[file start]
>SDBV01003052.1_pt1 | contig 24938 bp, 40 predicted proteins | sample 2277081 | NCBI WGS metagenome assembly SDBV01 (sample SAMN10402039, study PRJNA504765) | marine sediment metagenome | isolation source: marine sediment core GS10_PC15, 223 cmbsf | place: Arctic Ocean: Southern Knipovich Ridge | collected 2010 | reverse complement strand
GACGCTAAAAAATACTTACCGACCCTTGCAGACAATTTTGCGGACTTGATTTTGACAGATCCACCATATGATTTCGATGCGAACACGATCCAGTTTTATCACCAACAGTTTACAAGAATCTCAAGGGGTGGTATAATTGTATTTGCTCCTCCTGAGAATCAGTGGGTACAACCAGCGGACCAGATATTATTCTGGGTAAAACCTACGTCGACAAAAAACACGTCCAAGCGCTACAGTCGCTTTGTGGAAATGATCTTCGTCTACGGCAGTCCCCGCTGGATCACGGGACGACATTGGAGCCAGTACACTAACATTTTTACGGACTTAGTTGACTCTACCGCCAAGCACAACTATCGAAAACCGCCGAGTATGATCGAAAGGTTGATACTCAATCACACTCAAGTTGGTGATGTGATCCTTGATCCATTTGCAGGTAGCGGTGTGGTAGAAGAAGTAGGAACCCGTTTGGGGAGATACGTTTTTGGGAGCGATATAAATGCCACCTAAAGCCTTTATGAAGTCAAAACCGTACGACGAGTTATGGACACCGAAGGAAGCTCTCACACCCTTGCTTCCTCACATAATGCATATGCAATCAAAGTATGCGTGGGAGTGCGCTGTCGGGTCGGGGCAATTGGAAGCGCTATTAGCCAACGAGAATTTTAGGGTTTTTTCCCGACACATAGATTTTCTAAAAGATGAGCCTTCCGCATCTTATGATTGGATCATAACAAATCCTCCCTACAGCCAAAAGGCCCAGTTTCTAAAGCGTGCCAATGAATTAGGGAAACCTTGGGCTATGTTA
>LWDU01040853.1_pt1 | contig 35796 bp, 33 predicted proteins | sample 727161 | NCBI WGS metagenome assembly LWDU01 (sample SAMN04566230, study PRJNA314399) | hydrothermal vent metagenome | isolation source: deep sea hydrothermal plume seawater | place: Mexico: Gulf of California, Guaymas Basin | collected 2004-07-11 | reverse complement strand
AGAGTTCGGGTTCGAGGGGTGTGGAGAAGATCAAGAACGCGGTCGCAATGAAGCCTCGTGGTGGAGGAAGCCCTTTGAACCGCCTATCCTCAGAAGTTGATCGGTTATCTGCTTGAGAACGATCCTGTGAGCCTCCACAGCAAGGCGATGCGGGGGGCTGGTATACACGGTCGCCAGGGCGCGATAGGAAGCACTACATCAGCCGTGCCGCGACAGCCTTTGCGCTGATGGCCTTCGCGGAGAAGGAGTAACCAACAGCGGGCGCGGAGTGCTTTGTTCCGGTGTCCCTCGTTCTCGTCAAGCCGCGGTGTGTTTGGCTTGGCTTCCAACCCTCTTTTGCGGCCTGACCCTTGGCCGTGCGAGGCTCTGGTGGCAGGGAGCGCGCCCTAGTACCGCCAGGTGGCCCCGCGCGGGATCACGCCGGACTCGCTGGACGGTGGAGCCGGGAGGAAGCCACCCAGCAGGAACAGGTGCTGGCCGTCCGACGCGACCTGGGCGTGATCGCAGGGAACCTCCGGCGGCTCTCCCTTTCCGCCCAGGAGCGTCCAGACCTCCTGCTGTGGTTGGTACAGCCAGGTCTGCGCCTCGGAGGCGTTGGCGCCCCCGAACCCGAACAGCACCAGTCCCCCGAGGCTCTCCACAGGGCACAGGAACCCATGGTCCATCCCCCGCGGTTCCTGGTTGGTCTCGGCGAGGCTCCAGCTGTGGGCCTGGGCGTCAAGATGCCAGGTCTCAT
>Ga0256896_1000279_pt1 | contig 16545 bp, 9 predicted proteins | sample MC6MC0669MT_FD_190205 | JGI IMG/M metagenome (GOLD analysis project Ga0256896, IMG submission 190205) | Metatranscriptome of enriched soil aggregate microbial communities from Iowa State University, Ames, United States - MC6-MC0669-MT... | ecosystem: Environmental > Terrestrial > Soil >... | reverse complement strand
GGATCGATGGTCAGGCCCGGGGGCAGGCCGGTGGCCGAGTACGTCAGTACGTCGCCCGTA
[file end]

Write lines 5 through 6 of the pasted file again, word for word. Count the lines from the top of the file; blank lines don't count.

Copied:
>Ga0256896_1000279_pt1 | contig 16545 bp, 9 predicted proteins | sample MC6MC0669MT_FD_190205 | JGI IMG/M metagenome (GOLD analysis project Ga0256896, IMG submission 190205) | Metatranscriptome of enriched soil aggregate microbial communities from Iowa State University, Ames, United States - MC6-MC0669-MT... | ecosystem: Environmental > Terrestrial > Soil >... | reverse complement strand
GGATCGATGGTCAGGCCCGGGGGCAGGCCGGTGGCCGAGTACGTCAGTACGTCGCCCGTA